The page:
Location: Southern Horticultural Research
Project Number: 6062-21430-003-28-S
Project Type: Non-Assistance Cooperative Agreement
Start Date: Jul 8, 2018
End Date: Jul 7, 2023
The overall objective is to enhance the sustainability and efficiency of the regional nursery industry in the U.S. by removing entomological, pathological and cultural barriers to efficient, sustainable production of woody ornamental nursery crops. Specifically, we will investigate the biology, ecology and behavioral traits of ornamental pests, such as flathead borers and ambrosia beetles, and associates to improve management recommendations, investigate lower risk products and techniques to manage ornamental pests, evaluate insecticide efficacy in alternative substrates for container grown nursery crops, evaluate chemical and non-chemical weed management practices for nursery crop production and propagation, evaluate the efficacy of chemical and biorational products for controlling soil-borne diseases with different application methods, intervals and reduced-rate applications in woody ornamentals, and develop improved soil-borne disease management strategies based on cultural approaches for suppression of Rhizoctonia and (or) Phytophthora spp. and other soil-borne pathogens.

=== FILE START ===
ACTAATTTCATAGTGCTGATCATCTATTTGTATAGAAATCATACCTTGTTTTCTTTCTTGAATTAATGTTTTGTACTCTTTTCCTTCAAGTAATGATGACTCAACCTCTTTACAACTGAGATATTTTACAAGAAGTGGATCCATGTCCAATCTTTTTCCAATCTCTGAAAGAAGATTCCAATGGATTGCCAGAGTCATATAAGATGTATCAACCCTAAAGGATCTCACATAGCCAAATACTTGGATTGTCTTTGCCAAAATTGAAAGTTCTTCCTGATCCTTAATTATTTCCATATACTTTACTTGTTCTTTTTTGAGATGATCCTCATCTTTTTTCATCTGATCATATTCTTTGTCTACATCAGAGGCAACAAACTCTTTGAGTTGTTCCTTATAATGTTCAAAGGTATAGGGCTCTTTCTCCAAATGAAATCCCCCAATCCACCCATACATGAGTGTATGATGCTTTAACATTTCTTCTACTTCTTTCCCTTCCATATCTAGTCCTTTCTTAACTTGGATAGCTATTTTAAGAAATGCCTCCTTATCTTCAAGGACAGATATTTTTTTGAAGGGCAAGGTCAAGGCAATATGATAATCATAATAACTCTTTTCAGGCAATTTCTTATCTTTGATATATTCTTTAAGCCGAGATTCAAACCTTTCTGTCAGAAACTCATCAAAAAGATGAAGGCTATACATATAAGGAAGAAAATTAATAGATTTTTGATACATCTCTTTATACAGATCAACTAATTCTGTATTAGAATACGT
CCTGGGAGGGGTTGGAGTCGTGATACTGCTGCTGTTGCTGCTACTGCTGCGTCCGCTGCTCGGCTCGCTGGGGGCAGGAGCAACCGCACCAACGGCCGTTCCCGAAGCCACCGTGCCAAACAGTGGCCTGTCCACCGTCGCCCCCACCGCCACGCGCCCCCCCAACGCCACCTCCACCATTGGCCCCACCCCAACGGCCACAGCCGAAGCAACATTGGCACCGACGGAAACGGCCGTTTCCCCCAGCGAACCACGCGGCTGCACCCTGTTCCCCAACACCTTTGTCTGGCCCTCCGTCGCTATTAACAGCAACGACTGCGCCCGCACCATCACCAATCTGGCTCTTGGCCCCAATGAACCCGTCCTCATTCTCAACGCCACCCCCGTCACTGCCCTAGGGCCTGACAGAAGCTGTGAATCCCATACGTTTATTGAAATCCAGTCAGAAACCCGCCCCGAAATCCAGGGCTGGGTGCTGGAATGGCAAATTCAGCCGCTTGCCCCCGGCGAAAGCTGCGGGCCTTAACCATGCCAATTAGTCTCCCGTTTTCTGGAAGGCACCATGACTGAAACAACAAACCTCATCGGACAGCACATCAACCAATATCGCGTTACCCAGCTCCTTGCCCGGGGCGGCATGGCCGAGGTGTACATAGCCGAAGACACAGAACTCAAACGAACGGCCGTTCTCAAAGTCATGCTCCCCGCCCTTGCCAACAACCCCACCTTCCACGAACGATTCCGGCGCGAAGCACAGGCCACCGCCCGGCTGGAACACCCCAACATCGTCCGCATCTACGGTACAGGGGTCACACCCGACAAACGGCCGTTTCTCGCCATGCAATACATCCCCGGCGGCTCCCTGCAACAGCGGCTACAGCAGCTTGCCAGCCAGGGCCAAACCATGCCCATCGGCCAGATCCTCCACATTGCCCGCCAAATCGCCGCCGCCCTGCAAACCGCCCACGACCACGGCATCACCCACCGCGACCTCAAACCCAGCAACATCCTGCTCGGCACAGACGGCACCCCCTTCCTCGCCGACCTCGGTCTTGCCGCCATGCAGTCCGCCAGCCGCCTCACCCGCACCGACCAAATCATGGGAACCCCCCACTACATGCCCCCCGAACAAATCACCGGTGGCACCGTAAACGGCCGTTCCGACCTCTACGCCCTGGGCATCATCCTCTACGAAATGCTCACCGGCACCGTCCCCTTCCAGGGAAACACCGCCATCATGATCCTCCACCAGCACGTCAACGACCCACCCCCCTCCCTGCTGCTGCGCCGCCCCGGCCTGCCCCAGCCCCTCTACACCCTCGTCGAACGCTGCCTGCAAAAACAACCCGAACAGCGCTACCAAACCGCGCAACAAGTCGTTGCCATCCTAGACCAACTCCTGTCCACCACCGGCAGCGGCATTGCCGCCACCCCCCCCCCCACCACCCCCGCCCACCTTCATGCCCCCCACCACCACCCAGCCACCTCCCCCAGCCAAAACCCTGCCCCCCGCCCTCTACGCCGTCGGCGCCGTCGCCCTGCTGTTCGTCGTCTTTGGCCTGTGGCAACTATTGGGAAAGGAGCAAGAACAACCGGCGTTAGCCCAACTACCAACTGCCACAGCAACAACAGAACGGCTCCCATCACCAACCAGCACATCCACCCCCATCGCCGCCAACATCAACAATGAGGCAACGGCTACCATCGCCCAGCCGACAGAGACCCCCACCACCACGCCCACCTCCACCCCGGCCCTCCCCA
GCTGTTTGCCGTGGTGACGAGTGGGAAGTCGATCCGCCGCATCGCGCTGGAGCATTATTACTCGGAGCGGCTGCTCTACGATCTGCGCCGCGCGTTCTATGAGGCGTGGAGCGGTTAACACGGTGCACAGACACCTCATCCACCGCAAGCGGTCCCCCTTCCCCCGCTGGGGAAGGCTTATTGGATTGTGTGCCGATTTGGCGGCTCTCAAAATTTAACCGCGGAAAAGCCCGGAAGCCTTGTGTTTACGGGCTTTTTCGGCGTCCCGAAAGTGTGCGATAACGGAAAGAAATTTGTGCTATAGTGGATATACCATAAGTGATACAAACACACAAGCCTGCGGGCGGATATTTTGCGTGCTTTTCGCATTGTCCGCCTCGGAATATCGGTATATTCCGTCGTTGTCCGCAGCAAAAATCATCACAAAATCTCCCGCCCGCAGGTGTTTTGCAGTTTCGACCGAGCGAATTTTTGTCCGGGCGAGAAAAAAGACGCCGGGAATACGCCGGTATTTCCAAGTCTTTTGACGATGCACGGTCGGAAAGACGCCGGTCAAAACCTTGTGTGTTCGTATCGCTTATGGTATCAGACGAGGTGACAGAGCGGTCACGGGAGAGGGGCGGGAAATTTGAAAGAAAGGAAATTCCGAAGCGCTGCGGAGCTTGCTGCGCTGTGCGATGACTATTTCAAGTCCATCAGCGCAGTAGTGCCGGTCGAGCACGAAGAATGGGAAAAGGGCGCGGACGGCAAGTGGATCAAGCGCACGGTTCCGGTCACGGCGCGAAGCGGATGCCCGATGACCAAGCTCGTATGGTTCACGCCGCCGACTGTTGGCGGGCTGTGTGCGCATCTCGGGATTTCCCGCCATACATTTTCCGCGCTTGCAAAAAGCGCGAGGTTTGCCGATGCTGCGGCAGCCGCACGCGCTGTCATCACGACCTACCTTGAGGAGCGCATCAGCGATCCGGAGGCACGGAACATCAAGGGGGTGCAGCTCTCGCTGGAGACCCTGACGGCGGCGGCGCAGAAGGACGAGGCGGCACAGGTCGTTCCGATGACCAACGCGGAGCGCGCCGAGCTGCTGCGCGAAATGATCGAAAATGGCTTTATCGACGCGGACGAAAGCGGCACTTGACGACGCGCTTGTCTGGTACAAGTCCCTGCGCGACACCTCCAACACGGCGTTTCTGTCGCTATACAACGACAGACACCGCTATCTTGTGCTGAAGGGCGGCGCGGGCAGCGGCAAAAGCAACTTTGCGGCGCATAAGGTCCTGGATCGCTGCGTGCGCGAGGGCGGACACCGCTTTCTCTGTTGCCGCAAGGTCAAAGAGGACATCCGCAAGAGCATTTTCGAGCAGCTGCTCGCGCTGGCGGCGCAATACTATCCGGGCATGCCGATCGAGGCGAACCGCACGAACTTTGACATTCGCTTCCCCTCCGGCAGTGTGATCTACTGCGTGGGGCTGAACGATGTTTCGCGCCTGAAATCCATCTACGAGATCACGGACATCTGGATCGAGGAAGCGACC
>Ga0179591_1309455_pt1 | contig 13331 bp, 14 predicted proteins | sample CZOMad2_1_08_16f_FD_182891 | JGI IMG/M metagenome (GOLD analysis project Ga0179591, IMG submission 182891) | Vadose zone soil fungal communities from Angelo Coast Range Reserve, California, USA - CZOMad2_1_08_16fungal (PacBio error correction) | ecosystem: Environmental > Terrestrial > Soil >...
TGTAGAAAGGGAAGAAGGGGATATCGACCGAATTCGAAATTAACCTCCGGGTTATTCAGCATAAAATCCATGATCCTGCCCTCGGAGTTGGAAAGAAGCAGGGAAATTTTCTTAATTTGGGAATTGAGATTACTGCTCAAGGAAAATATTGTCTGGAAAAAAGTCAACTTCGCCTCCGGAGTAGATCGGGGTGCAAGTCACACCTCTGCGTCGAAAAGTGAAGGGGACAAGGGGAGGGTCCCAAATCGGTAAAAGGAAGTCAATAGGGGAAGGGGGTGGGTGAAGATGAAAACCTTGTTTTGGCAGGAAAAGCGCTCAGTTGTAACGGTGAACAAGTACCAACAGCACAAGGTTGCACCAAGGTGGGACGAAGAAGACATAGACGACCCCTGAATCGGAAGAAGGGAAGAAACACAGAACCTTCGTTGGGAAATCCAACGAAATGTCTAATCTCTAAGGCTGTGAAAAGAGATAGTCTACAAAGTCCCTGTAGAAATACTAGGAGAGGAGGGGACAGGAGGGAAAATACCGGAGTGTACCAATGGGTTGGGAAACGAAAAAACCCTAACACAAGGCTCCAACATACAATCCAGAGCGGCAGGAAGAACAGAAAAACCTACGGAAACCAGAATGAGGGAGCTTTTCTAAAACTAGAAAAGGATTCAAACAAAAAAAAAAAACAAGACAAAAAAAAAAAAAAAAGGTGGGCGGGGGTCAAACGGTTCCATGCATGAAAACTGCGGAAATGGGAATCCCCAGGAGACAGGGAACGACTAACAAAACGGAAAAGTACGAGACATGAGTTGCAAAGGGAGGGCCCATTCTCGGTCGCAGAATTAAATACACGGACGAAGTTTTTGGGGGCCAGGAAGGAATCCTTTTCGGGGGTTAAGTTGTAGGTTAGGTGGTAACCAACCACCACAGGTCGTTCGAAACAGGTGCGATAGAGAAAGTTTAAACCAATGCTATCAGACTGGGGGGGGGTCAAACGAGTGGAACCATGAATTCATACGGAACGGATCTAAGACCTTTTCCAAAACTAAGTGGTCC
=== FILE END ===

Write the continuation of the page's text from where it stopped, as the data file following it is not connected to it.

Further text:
Research will be performed that improves management of trunk-attacking wood borers in commercial nurseries by developing treatments that lower producer costs, improve treatment efficacy, are safer for farm labor, and enhance sustainability while still integrating into existing production systems. Research will focus on: 1) development of new insecticide treatments and rates for flatheaded borers and ambrosia beetles, 2) cultural techniques to reduce attacks, 3) manipulation of borer behavior with traps and other attractants to prevent attacks, and 4) development of better phenological and degree-day predictors of borer activity to better time treatments and scouting activity. Another indirect goal of the above methods will be expansion and development of treatments that minimize impacts on other beneficial insects like pollinators and biological control agents. Alternative container substrate components (compost, wood chips, etc.) will be combined with pine bark at varying proportions and treated with insecticides (granular and drenches) to evaluate efficacy for controlling Japanese beetle larval development and imported fire ant. New practices (drench volume, application rates, application methods) will also be developed to maximize insecticide efficacy in these substrates. Fungicides and biorational products will be evaluated for ability to control soil-borne diseases (Rhizoctonia solani, Sclerotinia spp. and Phytophthora spp.) under greenhouse conditions. The experiment will be established at the Tennessee State University, Otis Floyd Nursery Research Center in McMinnville, Tennessee, as a randomized complete block design with four replications. 4 in. pots containing sterilized soil will be artificially inoculated with each pathogen. Treatments will be applied per label requirements and fallowed by different application methods (dip, spray or drench), intervals (7, 14 or 21 days) and reduced rate. Hydrangea and maple cuttings will be propagated in fall and disease occurrence and incidence will be evaluated throughout the experiment. Cuttings will be evaluated for root development and disease severity on root at the end of the experiment. Based on greenhouse experiment outcomes the PI will select a subset of treatments to be evaluated at field conditions. Cultural approaches include crop rotation/cover crop (Arugula and/or clover), good quality compost amendment, solarization will be evaluated for soil-borne diseases (Rhizoctonia solani, Sclerotinia spp. and Phytophthora spp.) under field conditions. The experiment will be conducted as a randomized complete block design with four replications. Plots will be artificially inoculated with each pathogen then each cultural approach will be applied to raised beds. Plots will be irrigated as needed. Hydrangea and maple cuttings will be planted in spring and disease occurrence and incidence will be evaluated throughout the trial.